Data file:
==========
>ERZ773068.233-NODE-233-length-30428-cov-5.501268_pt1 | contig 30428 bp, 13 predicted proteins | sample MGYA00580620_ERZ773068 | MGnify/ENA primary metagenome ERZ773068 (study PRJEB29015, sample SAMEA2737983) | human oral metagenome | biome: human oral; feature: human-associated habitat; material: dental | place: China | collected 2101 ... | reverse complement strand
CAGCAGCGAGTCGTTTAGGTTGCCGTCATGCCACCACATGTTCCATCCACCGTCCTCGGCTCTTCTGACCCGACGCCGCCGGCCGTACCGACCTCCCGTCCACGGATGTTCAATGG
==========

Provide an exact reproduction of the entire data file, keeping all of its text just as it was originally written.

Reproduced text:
>ERZ773068.233-NODE-233-length-30428-cov-5.501268_pt1 | contig 30428 bp, 13 predicted proteins | sample MGYA00580620_ERZ773068 | MGnify/ENA primary metagenome ERZ773068 (study PRJEB29015, sample SAMEA2737983) | human oral metagenome | biome: human oral; feature: human-associated habitat; material: dental | place: China | collected 2101 ... | reverse complement strand
CAGCAGCGAGTCGTTTAGGTTGCCGTCATGCCACCACATGTTCCATCCACCGTCCTCGGCTCTTCTGACCCGACGCCGCCGGCCGTACCGACCTCCCGTCCACGGATGTTCAATGG